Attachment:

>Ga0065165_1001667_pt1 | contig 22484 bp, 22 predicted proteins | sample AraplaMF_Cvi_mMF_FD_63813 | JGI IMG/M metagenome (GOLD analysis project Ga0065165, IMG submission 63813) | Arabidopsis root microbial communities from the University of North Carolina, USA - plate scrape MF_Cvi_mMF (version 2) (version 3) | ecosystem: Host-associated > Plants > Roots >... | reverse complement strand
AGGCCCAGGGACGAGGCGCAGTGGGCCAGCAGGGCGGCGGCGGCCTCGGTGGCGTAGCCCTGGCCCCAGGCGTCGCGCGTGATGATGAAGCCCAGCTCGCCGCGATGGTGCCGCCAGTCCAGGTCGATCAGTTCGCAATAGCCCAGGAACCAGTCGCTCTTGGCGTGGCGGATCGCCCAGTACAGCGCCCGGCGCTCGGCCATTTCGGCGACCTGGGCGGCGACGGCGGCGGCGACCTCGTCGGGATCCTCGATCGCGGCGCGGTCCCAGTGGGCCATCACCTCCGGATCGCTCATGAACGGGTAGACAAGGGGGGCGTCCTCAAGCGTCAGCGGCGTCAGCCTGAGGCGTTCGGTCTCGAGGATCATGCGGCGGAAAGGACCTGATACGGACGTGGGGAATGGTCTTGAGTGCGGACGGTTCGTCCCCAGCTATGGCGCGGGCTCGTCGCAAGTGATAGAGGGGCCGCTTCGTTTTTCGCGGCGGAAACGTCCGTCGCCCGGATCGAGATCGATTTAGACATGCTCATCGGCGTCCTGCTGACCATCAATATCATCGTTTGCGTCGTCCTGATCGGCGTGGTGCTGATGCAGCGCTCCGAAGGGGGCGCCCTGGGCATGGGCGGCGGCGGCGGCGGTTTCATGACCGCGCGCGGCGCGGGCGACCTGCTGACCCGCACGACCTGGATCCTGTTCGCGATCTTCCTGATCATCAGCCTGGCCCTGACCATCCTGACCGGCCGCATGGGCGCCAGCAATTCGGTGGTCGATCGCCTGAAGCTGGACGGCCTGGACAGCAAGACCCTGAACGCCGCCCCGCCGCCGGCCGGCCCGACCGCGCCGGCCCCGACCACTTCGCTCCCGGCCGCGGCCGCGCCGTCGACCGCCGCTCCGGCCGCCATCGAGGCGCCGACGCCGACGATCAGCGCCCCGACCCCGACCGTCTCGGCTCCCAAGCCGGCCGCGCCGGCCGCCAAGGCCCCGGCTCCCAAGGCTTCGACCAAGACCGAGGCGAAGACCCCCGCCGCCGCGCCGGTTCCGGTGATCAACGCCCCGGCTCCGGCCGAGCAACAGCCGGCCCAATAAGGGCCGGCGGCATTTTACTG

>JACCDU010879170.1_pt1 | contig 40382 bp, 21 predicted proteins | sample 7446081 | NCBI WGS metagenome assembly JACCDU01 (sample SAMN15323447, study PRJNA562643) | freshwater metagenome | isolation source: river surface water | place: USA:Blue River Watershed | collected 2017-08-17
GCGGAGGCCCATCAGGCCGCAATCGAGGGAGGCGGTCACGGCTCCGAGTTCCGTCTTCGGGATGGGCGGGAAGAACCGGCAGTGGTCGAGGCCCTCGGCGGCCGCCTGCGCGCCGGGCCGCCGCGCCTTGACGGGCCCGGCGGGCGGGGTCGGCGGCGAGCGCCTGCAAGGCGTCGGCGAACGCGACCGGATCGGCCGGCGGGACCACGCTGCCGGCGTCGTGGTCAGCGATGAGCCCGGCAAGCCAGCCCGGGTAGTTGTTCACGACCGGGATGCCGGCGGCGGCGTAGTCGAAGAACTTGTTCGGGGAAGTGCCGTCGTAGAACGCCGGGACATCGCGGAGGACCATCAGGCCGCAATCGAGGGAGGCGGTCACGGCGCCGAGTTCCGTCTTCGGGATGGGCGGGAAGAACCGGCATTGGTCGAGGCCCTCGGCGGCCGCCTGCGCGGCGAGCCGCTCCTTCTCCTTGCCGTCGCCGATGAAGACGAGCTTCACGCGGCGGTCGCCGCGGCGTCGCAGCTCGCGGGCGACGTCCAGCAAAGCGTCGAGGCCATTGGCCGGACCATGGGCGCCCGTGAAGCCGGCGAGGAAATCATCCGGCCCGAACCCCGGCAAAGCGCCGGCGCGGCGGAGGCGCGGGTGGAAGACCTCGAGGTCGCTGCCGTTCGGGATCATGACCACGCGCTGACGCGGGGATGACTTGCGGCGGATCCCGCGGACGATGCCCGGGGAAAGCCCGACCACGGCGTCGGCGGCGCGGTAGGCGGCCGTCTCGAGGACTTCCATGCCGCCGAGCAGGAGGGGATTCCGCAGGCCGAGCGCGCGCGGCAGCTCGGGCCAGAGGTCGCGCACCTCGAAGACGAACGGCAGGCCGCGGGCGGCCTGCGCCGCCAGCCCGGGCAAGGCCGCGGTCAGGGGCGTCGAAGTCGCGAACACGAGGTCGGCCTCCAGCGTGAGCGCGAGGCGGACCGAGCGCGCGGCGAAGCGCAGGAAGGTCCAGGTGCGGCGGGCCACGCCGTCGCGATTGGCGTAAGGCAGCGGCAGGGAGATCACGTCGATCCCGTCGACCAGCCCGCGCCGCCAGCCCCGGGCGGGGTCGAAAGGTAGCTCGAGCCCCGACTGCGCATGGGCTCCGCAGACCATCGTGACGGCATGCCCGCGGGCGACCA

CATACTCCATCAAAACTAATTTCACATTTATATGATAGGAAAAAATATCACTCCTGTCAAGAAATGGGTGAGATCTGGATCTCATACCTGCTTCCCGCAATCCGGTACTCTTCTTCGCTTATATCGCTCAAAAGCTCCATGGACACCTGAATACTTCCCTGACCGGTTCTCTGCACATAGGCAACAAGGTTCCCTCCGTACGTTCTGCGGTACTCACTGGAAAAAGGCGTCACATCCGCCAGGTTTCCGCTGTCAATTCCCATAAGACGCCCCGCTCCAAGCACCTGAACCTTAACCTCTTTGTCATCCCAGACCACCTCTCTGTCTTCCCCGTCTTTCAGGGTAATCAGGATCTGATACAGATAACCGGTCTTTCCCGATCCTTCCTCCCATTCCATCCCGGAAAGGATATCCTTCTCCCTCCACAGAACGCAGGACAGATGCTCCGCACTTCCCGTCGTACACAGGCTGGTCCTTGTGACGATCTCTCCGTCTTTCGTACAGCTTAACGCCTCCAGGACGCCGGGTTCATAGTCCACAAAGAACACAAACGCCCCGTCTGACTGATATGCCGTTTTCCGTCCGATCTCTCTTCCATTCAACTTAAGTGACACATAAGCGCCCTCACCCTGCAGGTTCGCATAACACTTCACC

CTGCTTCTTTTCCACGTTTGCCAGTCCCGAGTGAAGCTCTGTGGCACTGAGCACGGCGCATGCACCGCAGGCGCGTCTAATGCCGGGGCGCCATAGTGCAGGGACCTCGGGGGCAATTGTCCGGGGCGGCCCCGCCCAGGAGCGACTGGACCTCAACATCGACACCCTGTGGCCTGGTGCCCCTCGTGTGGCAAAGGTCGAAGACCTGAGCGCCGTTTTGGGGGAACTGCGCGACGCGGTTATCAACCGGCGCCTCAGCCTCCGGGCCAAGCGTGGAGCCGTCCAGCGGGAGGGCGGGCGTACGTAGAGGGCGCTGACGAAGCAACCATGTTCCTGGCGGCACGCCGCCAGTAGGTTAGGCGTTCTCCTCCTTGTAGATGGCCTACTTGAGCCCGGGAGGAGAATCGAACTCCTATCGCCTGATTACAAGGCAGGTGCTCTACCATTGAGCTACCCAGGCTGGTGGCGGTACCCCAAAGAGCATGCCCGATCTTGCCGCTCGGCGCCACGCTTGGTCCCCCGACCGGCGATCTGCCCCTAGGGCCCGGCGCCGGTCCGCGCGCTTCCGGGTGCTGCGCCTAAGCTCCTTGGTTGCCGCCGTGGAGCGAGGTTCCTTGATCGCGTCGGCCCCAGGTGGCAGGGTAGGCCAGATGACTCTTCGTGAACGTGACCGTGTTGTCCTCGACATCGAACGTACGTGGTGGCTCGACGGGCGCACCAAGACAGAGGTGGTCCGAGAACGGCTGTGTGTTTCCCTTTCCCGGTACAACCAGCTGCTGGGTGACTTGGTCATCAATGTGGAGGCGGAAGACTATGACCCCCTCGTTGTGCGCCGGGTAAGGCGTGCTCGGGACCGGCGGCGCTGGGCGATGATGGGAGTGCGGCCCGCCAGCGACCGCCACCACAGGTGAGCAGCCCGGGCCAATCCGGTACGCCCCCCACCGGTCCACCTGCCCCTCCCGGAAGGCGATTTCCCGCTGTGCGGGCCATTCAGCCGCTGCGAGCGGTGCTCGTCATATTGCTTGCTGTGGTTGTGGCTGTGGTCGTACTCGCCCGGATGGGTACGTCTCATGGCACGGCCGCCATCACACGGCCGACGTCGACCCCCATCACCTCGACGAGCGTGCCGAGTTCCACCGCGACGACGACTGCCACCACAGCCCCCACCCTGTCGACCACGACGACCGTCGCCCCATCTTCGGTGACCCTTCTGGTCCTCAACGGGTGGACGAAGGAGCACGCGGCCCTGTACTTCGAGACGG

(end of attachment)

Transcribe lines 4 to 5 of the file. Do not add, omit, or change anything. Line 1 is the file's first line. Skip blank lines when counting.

GCGGAGGCCCATCAGGCCGCAATCGAGGGAGGCGGTCACGGCTCCGAGTTCCGTCTTCGGGATGGGCGGGAAGAACCGGCAGTGGTCGAGGCCCTCGGCGGCCGCCTGCGCGCCGGGCCGCCGCGCCTTGACGGGCCCGGCGGGCGGGGTCGGCGGCGAGCGCCTGCAAGGCGTCGGCGAACGCGACCGGATCGGCCGGCGGGACCACGCTGCCGGCGTCGTGGTCAGCGATGAGCCCGGCAAGCCAGCCCGGGTAGTTGTTCACGACCGGGATGCCGGCGGCGGCGTAGTCGAAGAACTTGTTCGGGGAAGTGCCGTCGTAGAACGCCGGGACATCGCGGAGGACCATCAGGCCGCAATCGAGGGAGGCGGTCACGGCGCCGAGTTCCGTCTTCGGGATGGGCGGGAAGAACCGGCATTGGTCGAGGCCCTCGGCGGCCGCCTGCGCGGCGAGCCGCTCCTTCTCCTTGCCGTCGCCGATGAAGACGAGCTTCACGCGGCGGTCGCCGCGGCGTCGCAGCTCGCGGGCGACGTCCAGCAAAGCGTCGAGGCCATTGGCCGGACCATGGGCGCCCGTGAAGCCGGCGAGGAAATCATCCGGCCCGAACCCCGGCAAAGCGCCGGCGCGGCGGAGGCGCGGGTGGAAGACCTCGAGGTCGCTGCCGTTCGGGATCATGACCACGCGCTGACGCGGGGATGACTTGCGGCGGATCCCGCGGACGATGCCCGGGGAAAGCCCGACCACGGCGTCGGCGGCGCGGTAGGCGGCCGTCTCGAGGACTTCCATGCCGCCGAGCAGGAGGGGATTCCGCAGGCCGAGCGCGCGCGGCAGCTCGGGCCAGAGGTCGCGCACCTCGAAGACGAACGGCAGGCCGCGGGCGGCCTGCGCCGCCAGCCCGGGCAAGGCCGCGGTCAGGGGCGTCGAAGTCGCGAACACGAGGTCGGCCTCCAGCGTGAGCGCGAGGCGGACCGAGCGCGCGGCGAAGCGCAGGAAGGTCCAGGTGCGGCGGGCCACGCCGTCGCGATTGGCGTAAGGCAGCGGCAGGGAGATCACGTCGATCCCGTCGACCAGCCCGCGCCGCCAGCCCCGGGCGGGGTCGAAAGGTAGCTCGAGCCCCGACTGCGCATGGGCTCCGCAGACCATCGTGACGGCATGCCCGCGGGCGACCA

CATACTCCATCAAAACTAATTTCACATTTATATGATAGGAAAAAATATCACTCCTGTCAAGAAATGGGTGAGATCTGGATCTCATACCTGCTTCCCGCAATCCGGTACTCTTCTTCGCTTATATCGCTCAAAAGCTCCATGGACACCTGAATACTTCCCTGACCGGTTCTCTGCACATAGGCAACAAGGTTCCCTCCGTACGTTCTGCGGTACTCACTGGAAAAAGGCGTCACATCCGCCAGGTTTCCGCTGTCAATTCCCATAAGACGCCCCGCTCCAAGCACCTGAACCTTAACCTCTTTGTCATCCCAGACCACCTCTCTGTCTTCCCCGTCTTTCAGGGTAATCAGGATCTGATACAGATAACCGGTCTTTCCCGATCCTTCCTCCCATTCCATCCCGGAAAGGATATCCTTCTCCCTCCACAGAACGCAGGACAGATGCTCCGCACTTCCCGTCGTACACAGGCTGGTCCTTGTGACGATCTCTCCGTCTTTCGTACAGCTTAACGCCTCCAGGACGCCGGGTTCATAGTCCACAAAGAACACAAACGCCCCGTCTGACTGATATGCCGTTTTCCGTCCGATCTCTCTTCCATTCAACTTAAGTGACACATAAGCGCCCTCACCCTGCAGGTTCGCATAACACTTCACC